Magazine article Workforce Management

Clock Starts at Safety Station, High Court Says

Magazine article Workforce Management

Clock Starts at Safety Station, High Court Says

Article excerpt

WAGE AND HOUR LAW

Companies that require employees to put on layers of protective gear to perform their jobs may decide to move time clocks closer to work areas and knock down walls to ease access to those locations in the wake of a recent Supreme Court action.

In its first decision since Chief Justice John G. Roberts Jr. assumed leadership of panel, the court ruled earlier this month that workers at IBP Inc., a meat processing firm in Pasco, Washington, must be compensated for the time spent walking from a safety station to their jobs. Citing a 1956 precedent, the court upheld a decision by the 9th Circuit Court of Appeals.

In a separate but related case, the Supreme Court ruled that employees do not have to be paid for the time they spend waiting to put on their first piece of protective gear.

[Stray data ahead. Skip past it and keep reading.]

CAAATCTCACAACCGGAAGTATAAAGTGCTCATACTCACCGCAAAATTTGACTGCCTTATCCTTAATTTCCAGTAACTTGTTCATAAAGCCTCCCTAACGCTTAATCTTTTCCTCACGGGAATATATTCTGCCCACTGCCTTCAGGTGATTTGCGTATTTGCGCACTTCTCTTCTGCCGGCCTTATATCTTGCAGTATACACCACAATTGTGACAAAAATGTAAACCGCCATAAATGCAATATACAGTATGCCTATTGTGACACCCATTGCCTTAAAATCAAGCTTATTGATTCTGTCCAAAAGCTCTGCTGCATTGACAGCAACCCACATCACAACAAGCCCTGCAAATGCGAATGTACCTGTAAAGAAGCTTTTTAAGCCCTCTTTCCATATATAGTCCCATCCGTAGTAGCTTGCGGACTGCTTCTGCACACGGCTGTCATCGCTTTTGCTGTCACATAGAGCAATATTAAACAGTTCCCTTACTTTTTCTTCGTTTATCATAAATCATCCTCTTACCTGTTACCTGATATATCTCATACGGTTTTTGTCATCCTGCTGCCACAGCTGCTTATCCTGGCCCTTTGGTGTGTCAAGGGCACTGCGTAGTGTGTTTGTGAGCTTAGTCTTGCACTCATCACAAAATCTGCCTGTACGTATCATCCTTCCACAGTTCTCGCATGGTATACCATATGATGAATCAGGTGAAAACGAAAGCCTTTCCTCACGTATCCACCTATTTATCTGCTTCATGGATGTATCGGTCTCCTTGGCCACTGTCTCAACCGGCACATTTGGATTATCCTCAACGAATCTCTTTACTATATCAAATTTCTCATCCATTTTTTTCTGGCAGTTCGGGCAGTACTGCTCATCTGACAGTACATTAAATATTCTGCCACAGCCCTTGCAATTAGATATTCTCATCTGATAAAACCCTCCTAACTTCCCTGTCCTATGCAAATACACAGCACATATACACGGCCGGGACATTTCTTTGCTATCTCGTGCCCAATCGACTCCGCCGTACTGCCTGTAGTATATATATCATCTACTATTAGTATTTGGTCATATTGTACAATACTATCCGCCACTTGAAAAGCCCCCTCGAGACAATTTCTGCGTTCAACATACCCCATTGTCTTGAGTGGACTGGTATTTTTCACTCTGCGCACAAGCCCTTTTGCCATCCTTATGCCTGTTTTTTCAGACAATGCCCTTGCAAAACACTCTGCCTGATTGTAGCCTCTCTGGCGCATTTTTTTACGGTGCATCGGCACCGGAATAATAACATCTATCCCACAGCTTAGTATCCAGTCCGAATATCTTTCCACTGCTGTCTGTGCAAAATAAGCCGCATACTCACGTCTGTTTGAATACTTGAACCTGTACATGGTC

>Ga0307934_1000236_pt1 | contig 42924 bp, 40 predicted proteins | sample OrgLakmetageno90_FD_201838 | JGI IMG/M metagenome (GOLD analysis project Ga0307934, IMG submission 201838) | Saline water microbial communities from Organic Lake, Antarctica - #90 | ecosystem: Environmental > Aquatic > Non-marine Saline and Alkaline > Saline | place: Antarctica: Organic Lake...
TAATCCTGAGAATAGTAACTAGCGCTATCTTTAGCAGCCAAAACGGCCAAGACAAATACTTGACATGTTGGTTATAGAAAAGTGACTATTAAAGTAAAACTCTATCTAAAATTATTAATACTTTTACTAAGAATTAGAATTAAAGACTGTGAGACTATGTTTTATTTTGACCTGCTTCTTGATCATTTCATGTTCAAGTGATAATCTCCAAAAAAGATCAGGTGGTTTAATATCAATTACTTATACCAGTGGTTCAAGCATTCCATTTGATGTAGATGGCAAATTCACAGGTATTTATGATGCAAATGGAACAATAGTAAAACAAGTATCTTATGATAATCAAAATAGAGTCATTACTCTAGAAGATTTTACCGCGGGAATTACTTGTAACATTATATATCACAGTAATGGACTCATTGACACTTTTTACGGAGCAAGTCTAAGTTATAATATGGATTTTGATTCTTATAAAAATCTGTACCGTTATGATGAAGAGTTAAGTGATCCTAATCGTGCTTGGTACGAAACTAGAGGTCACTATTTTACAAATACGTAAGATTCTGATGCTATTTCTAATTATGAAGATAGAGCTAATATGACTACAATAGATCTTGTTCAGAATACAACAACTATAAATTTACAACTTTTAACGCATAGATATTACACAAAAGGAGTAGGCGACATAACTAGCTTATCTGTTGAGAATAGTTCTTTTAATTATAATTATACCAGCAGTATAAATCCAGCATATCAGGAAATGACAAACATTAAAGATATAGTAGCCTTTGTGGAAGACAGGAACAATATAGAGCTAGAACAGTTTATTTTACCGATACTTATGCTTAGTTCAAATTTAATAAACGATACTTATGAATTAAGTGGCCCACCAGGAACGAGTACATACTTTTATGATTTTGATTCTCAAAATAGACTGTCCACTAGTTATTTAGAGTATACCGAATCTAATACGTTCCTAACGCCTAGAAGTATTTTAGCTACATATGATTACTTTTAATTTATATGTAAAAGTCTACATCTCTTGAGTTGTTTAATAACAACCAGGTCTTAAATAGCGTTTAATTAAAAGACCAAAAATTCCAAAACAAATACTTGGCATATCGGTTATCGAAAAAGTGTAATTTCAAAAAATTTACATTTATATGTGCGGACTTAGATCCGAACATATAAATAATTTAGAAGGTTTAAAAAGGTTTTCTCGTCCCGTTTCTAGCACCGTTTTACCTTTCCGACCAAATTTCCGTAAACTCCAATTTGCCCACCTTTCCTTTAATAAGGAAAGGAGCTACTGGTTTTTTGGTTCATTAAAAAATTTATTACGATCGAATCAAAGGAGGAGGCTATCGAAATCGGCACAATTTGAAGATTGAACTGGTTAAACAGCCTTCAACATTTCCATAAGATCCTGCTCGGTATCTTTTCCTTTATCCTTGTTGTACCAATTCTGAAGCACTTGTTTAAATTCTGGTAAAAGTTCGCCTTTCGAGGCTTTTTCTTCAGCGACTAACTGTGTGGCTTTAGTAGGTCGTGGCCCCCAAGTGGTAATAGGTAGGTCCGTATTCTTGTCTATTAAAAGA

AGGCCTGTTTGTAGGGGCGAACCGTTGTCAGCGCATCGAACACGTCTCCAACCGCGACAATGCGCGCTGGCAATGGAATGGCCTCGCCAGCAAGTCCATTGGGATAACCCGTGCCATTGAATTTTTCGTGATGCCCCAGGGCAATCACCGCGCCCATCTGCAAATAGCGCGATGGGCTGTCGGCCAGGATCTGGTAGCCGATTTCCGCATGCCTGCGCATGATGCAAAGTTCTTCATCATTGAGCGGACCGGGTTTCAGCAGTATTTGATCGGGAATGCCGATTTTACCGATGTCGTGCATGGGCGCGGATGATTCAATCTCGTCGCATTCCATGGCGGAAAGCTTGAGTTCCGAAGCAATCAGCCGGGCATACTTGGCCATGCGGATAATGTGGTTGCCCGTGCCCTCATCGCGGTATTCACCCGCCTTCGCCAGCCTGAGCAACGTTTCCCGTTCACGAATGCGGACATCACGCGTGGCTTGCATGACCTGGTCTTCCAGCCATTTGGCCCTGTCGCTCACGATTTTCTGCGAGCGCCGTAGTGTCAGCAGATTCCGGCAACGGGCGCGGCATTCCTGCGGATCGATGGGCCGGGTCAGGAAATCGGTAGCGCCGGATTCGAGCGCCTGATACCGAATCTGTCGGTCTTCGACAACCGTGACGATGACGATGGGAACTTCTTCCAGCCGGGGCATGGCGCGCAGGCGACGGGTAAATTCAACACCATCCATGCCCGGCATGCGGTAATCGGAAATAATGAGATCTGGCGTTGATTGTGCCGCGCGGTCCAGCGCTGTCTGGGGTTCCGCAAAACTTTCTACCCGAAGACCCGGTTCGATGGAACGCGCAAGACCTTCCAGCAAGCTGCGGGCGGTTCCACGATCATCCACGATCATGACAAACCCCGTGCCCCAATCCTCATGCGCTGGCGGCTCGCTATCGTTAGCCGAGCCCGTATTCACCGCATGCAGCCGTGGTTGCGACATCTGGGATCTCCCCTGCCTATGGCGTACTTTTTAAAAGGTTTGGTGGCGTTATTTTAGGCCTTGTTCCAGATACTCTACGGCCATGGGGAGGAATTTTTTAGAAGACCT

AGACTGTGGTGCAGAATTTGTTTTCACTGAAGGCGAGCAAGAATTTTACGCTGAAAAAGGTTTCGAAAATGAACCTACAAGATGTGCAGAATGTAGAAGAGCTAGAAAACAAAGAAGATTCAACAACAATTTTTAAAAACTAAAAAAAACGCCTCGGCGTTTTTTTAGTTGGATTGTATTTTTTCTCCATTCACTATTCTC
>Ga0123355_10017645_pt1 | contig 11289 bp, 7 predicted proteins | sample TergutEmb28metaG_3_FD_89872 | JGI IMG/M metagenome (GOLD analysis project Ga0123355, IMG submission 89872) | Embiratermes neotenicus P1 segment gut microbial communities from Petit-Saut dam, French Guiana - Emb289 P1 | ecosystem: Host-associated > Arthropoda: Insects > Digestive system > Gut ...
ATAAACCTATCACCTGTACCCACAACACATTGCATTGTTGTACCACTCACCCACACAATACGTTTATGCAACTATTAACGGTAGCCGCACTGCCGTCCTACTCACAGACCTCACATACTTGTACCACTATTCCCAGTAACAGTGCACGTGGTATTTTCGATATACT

The decisions will force companies to rethink some plant practices. Companies that don't react to the decision by examining their timekeeping and payroll practices will be "easy pickings" for plaintiffs' attorneys, says Chris Lauderdale, an employment law attorney at Jackson Lewis in Greenville, South Carolina.

Companies might have to put time clocks in safety equipment rooms, move those rooms closer to work areas and perform time-and-motion studies. Workers might have to learn more efficient routines.

It's difficult to determine the total cost to businesses as a result of the ruling. Slaughterers and meatpackers make an average of $10 an hour. Estimating 15 minutes each day for the time spent getting from the safety equipment room to the time clock-some of it probably at overtime rates-it could add up to hundreds of thousands of dollars of extra compensation for a company. …

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